“Zwingli had survived the plague of 1519, which killed 20 percent of the population. For months, Zwingli himself was cared for by a widow (his future wife). The plague had disrupted social and economic life. Young men were needed at home to restore the economy, instead of sending them to die on foreign battlefields. Under Zwingli’s direction, Zurich did not renew its agreement with the French King to provide mercenary soldiers, and forbade its citizens to become mercenaries. Offenders risked loss of citizenship, confiscation, fines and the death penalty. While Zurich did not manage to completely root out mercenary service, it fatally drained its reservoir of experienced soldiers.
“In the late 1520s, Zwingli urged Zurich to go to war against the five Swiss cantons (Uri, Schwyz, Unterwalden, Lucerne and Zug) that had stubbornly resisted Zwingli’s push for Reformation throughout Switzerland. “Ever since his 1524 memo ‘Plan for a Campaign’ (Plan zu einem Feldzug), Zwingli felt that Zurich was under threat from invasion by the five cantons. He had threatened to resign if Zurich did not go to war. This was his war.” In 1531, Zwingli got the war that he wanted. In response to a food embargo levied against them by Zurich and her allies, the five Catholic cantons went on the offensive.
“Despite having pushed for war for so long, Zurich was surprised and was not ready to mobilize its forces. Zurich’s purge of experienced commanders and soldiers in foreign service meant that it now lacked both. The militia, led by green commanders but true believers, was inexperienced and unmotivated to fight.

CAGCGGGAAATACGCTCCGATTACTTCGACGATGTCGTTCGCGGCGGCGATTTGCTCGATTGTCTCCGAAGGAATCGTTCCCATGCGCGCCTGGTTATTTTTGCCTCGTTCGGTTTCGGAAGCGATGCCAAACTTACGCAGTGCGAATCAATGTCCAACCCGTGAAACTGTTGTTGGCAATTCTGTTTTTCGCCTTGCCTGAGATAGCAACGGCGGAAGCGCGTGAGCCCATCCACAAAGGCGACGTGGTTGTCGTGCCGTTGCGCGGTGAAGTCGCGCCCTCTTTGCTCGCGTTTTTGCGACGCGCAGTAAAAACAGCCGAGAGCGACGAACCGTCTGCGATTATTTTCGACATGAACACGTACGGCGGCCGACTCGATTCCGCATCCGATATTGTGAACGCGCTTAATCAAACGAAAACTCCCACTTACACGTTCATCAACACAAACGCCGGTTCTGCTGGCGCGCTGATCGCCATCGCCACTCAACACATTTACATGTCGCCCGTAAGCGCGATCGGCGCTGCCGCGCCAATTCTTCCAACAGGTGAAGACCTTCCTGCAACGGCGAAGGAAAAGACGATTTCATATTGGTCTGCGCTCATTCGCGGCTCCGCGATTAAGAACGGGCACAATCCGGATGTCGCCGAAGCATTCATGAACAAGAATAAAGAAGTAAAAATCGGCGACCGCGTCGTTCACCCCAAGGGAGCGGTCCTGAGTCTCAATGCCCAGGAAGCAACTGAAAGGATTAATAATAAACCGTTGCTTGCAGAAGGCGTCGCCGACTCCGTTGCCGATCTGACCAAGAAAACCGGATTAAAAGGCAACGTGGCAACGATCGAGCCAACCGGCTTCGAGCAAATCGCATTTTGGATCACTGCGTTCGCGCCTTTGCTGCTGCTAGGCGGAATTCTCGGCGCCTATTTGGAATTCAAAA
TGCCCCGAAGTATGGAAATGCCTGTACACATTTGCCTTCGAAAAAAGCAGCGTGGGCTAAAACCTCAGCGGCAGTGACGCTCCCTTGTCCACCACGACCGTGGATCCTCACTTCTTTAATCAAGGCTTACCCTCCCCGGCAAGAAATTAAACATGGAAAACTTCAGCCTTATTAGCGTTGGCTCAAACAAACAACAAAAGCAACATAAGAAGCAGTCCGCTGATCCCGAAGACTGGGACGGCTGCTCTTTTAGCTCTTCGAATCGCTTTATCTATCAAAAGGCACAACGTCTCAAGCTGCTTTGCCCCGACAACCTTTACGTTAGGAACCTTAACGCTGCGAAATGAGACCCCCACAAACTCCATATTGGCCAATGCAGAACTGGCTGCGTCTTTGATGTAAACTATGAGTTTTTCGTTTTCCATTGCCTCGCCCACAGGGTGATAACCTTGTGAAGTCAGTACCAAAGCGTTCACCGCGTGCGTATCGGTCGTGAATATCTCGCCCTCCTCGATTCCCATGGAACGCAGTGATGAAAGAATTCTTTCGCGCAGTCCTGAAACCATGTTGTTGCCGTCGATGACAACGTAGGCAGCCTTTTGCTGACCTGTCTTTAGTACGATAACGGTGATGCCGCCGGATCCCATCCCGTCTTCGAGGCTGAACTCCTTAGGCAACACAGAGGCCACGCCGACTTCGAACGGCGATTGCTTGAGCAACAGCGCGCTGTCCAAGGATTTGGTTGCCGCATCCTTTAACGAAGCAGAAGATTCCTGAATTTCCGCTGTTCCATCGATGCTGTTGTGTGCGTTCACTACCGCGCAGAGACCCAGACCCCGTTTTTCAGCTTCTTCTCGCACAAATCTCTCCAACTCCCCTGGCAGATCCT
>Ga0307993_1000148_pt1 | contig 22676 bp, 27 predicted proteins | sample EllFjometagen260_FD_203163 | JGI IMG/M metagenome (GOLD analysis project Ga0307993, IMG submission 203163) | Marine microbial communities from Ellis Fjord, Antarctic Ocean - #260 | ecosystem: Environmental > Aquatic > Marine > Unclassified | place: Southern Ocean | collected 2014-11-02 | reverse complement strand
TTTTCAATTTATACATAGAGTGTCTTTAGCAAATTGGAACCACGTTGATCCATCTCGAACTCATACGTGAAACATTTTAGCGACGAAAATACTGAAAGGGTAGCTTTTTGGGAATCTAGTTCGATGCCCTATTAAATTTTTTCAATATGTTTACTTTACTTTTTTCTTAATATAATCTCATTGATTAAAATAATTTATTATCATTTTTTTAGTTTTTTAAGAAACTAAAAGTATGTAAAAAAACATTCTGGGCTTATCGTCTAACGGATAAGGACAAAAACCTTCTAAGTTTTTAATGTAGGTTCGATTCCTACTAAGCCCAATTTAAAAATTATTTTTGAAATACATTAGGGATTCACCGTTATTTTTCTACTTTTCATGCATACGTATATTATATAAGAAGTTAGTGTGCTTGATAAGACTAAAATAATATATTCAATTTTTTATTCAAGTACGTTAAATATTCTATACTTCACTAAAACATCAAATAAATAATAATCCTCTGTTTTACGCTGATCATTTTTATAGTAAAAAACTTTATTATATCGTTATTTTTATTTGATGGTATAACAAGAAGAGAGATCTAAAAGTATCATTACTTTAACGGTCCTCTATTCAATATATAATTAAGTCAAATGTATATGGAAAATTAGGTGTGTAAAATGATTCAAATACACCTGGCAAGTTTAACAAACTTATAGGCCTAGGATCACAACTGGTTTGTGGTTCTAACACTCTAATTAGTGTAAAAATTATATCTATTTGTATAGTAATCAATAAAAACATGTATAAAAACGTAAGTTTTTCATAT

“On 11 October 1531, Zurich’s advance guard of 1500-1800 men under Jörg Göldli took up a strong position on a hill at Kappel, covered by artillery. Zwingli and Zurich’s hastily-assembled main force, numbering only 1000 troops instead of the customary 4000, marched through the night to relieve its advance guard at Kappel. At 3 in the afternoon, part of the main force with the banner of Zurich, as well as other allied contingents, joined the advance guard in its position, bringing Zurich’s total force present to 3500 soldiers. Part of the army recovered from the night-march at a stream nearby in the rear.
“Also in the afternoon, 7000 men from the five cantons went into position opposite Zurich’s advance guard. Individual groups of soldiers started skirmishing with the enemy. The commanders from the five cantons formed a war council to discuss their plan of attack. Given that evening was approaching fast, they wanted to postpone the battle until the next day. The issue was decided for them by a group of enterprising warriors under Hans Jauch from Uri. Among them was Caspar Göldli, brother of Jörg Göldli, commander of the advance guard on the opposite side. Around 4 in the afternoon, the 400 men advanced onto the flank of the Zurich force and plunged into battle. While the battle-line of Zurich, motivated by Zwingli, valiantly defended itself, Zurich’s rear crumbled and fled, crying “they want to kill us.” (according to Zurich’s commander Lavater.)
“The main force of the five cantons soon attacked the remaining pockets of resistance. Zurich’s flag-bearer managed to carry the banner back to the stream, but died there. Others managed to return it safely to the city. Zurich lost around 500 men, among them Zwingli and 24 other church leaders, a high toll that showed the ideological element of the men mobilized. It is said that Zwingli’s dead body was quartered and burned. His ashes were strewn to the winds. His helmet and arms were collected as trophies by the victors and only returned to Zurich in 1848, after the Catholic cantons lost the Swiss Civil War of 1847.”(Jean-Claude Brunner, “Huldrych Zwingli”, in Medieval Warfare , 2013, Vol. 3, No. 2).
VD16 Z 853 - Pegg, Swiss libraries, 5526 Finsler 2e.